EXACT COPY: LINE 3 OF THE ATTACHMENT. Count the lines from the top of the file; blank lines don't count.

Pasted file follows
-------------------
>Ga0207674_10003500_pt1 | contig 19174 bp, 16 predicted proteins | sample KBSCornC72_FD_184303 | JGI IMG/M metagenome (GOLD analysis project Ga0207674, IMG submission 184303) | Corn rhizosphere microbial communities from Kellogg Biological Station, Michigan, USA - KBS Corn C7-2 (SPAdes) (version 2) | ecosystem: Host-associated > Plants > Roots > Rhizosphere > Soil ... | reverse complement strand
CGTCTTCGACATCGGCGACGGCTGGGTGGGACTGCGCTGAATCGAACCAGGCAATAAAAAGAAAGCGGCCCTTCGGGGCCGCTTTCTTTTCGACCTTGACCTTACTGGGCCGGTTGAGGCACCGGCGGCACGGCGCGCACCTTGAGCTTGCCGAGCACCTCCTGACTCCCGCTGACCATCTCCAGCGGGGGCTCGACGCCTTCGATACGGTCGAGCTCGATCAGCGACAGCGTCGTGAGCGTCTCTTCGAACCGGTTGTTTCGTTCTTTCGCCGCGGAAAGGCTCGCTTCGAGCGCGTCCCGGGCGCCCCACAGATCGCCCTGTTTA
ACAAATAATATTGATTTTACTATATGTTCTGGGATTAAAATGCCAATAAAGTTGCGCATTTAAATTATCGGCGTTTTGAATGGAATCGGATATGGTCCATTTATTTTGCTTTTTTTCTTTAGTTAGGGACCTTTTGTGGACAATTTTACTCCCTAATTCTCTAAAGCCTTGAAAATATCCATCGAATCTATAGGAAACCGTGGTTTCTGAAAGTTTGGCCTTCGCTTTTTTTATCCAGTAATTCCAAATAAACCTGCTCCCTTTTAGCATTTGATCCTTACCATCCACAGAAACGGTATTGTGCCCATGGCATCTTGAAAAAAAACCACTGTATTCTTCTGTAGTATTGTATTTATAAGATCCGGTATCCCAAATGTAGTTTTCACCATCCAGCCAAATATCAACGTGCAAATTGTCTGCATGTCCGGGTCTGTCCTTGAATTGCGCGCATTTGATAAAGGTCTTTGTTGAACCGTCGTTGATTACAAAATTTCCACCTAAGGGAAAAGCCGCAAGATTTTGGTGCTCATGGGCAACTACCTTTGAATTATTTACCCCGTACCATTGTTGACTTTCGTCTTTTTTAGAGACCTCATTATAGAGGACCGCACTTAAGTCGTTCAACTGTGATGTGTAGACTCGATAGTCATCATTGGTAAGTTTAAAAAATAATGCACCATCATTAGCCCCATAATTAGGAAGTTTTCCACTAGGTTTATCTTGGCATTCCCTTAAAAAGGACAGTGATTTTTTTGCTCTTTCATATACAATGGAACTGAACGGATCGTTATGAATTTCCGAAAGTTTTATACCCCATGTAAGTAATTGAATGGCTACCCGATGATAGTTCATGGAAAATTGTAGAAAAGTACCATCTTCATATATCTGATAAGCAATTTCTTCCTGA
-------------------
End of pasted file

ACAAATAATATTGATTTTACTATATGTTCTGGGATTAAAATGCCAATAAAGTTGCGCATTTAAATTATCGGCGTTTTGAATGGAATCGGATATGGTCCATTTATTTTGCTTTTTTTCTTTAGTTAGGGACCTTTTGTGGACAATTTTACTCCCTAATTCTCTAAAGCCTTGAAAATATCCATCGAATCTATAGGAAACCGTGGTTTCTGAAAGTTTGGCCTTCGCTTTTTTTATCCAGTAATTCCAAATAAACCTGCTCCCTTTTAGCATTTGATCCTTACCATCCACAGAAACGGTATTGTGCCCATGGCATCTTGAAAAAAAACCACTGTATTCTTCTGTAGTATTGTATTTATAAGATCCGGTATCCCAAATGTAGTTTTCACCATCCAGCCAAATATCAACGTGCAAATTGTCTGCATGTCCGGGTCTGTCCTTGAATTGCGCGCATTTGATAAAGGTCTTTGTTGAACCGTCGTTGATTACAAAATTTCCACCTAAGGGAAAAGCCGCAAGATTTTGGTGCTCATGGGCAACTACCTTTGAATTATTTACCCCGTACCATTGTTGACTTTCGTCTTTTTTAGAGACCTCATTATAGAGGACCGCACTTAAGTCGTTCAACTGTGATGTGTAGACTCGATAGTCATCATTGGTAAGTTTAAAAAATAATGCACCATCATTAGCCCCATAATTAGGAAGTTTTCCACTAGGTTTATCTTGGCATTCCCTTAAAAAGGACAGTGATTTTTTTGCTCTTTCATATACAATGGAACTGAACGGATCGTTATGAATTTCCGAAAGTTTTATACCCCATGTAAGTAATTGAATGGCTACCCGATGATAGTTCATGGAAAATTGTAGAAAAGTACCATCTTCATATATCTGATAAGCAATTTCTTCCTGA